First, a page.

UTLA Members Ready to Strike

After more than 17 months of negotiating with LAUSD, teachers have had enough and voted to authorize a strike


By Gina Kim

For the first time since 1989, members of UTLA (United Teachers of Los Angeles) have voted to authorize a strike against LAUSD. The voting period started on Aug. 23 and ended on Aug. 30. Results have been announced on Aug. 31 and of the 80 percent  of the members of UTLA who voted, 98 percent voted to strike. It is unclear when the strike will occur.

For the past 17 months, UTLA has been bargaining with LAUSD for smaller class sizes, more nurses, counselors, psychologists and librarians, a 6.5 percent pay raise and more.

After more than a year of negotiating, UTLA leaders have officially stated that the two parties have reached an impasse.

UTLA has repeatedly contacted the district for mediation on Aug. 22, 23, 24, 27, 28, 29, 30, and 31. However, LAUSD refused to participate until Sept. 27.

LAUSD has allegedly rejected almost all of UTLA proposals, saying that it is unable to fund the demands of the teachers, though, LAUSD has admitted to having $1.2 billions in reserve.  Some UTLA members speculate that these numbers are even higher.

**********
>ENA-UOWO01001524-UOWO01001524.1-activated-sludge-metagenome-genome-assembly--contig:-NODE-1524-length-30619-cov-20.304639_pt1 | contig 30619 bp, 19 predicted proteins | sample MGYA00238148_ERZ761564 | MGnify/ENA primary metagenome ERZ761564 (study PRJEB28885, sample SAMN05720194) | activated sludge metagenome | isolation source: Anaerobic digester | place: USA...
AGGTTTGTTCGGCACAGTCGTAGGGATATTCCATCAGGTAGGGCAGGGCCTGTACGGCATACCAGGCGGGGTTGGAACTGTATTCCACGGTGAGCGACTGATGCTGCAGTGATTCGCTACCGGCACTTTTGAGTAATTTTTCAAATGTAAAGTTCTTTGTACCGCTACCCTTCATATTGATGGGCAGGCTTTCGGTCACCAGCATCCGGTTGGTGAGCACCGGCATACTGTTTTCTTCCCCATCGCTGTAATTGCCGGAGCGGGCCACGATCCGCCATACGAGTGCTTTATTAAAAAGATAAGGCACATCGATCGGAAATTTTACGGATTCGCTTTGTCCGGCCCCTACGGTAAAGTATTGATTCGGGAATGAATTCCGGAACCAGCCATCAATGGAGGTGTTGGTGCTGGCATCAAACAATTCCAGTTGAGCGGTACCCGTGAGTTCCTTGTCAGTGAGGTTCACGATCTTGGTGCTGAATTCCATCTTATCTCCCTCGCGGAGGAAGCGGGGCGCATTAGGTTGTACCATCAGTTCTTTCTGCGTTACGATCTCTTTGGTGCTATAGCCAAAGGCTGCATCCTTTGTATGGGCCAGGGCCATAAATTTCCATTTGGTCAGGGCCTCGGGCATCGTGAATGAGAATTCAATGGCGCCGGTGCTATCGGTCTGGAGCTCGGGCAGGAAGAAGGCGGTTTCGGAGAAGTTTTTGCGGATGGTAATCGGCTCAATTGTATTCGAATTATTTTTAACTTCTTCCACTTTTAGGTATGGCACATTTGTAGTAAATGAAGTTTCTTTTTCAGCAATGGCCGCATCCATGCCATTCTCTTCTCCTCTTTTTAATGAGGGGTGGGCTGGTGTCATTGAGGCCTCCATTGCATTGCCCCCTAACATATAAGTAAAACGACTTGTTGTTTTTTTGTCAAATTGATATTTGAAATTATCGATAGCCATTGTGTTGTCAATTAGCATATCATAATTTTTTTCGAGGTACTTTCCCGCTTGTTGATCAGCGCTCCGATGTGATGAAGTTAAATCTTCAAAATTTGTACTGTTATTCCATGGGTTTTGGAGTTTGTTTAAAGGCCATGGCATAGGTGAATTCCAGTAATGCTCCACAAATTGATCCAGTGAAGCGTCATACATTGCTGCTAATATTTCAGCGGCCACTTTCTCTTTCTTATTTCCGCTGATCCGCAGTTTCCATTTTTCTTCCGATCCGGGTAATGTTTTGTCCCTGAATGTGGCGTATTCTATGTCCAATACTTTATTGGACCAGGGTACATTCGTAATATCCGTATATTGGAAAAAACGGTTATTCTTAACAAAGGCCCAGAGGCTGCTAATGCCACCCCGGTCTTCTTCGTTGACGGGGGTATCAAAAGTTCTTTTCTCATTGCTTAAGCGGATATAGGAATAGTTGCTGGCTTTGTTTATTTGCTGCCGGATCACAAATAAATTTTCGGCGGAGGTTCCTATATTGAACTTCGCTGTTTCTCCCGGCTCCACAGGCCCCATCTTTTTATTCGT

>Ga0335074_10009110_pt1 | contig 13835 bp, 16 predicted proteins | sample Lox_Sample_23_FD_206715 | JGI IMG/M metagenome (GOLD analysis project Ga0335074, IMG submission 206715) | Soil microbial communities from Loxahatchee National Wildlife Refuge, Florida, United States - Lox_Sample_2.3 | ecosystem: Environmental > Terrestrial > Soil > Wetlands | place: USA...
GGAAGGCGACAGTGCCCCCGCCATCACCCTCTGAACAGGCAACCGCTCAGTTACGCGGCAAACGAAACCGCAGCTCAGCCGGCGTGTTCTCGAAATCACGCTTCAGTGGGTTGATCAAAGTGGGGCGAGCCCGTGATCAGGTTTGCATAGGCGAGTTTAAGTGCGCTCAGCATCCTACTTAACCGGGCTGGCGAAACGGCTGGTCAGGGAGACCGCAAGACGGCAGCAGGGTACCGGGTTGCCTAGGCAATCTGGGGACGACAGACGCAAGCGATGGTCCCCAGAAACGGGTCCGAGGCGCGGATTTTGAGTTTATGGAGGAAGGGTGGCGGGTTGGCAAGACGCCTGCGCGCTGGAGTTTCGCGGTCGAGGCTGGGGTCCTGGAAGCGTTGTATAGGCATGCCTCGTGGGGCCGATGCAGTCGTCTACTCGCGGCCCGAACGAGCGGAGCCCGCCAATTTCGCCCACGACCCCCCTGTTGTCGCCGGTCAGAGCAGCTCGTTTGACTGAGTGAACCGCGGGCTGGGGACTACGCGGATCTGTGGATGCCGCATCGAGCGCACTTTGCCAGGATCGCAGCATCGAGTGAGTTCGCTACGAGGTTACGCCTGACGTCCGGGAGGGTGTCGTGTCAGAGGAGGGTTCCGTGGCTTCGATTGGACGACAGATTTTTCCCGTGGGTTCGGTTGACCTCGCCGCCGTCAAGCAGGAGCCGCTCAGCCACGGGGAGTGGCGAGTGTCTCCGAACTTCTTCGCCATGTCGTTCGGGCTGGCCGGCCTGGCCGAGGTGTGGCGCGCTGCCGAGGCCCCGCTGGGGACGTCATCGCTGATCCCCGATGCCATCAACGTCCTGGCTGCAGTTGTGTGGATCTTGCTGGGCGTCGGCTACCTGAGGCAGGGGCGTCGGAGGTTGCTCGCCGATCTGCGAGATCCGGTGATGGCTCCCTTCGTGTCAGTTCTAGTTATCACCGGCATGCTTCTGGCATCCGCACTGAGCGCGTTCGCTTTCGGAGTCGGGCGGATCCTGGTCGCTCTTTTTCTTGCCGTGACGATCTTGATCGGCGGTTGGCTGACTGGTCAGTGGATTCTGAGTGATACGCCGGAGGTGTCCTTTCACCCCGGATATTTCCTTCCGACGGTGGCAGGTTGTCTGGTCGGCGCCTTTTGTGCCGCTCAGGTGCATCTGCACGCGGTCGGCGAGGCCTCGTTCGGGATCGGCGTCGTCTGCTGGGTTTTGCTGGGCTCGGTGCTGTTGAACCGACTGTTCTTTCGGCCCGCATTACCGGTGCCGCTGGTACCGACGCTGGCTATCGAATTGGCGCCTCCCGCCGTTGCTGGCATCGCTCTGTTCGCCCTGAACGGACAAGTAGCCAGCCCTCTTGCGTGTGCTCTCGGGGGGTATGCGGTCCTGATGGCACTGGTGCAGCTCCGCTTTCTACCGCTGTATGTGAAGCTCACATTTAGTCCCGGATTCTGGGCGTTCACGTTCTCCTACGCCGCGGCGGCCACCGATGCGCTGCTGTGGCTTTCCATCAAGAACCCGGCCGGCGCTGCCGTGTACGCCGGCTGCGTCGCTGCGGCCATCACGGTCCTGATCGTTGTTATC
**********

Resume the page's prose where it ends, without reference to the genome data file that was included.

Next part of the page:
But according to Los Angeles Daily News, the district currently has about half-billion-dollar budget deficit. If the district were to comply to the demands of teachers, the deficit would increase by $813 million.

The current reserve of $1.2 billion will be used to cover this year’s $502 million deficit, lowering the reserve to $700 million.

Members of UTLA in Van Nuys High School finished voting on Aug. 28.

“I think the strike has a 60 percent likelihood of happening,” said UTLA representative Mr. Crosby.

Although UTLA members have voted for the authorization of a strike, weeks or months can still pass before the actual progression of the walkout. In fact, it may not happen at all. While the vote gives the union authority to strike, it doesn’t necessarily mean that it will happen.

If the union decides to proceed with the strike, students can expect teachers to be absent indefinitely from when the strike is scheduled to begin.

“Teachers would not report to work on that day and we would picket in front of the school. We would be carrying signs, picketing, telling basically everyone that we’re on strike and most of the teachers will not report to work. Some would, but most wouldn’t,”  Mr. Crosby concludes.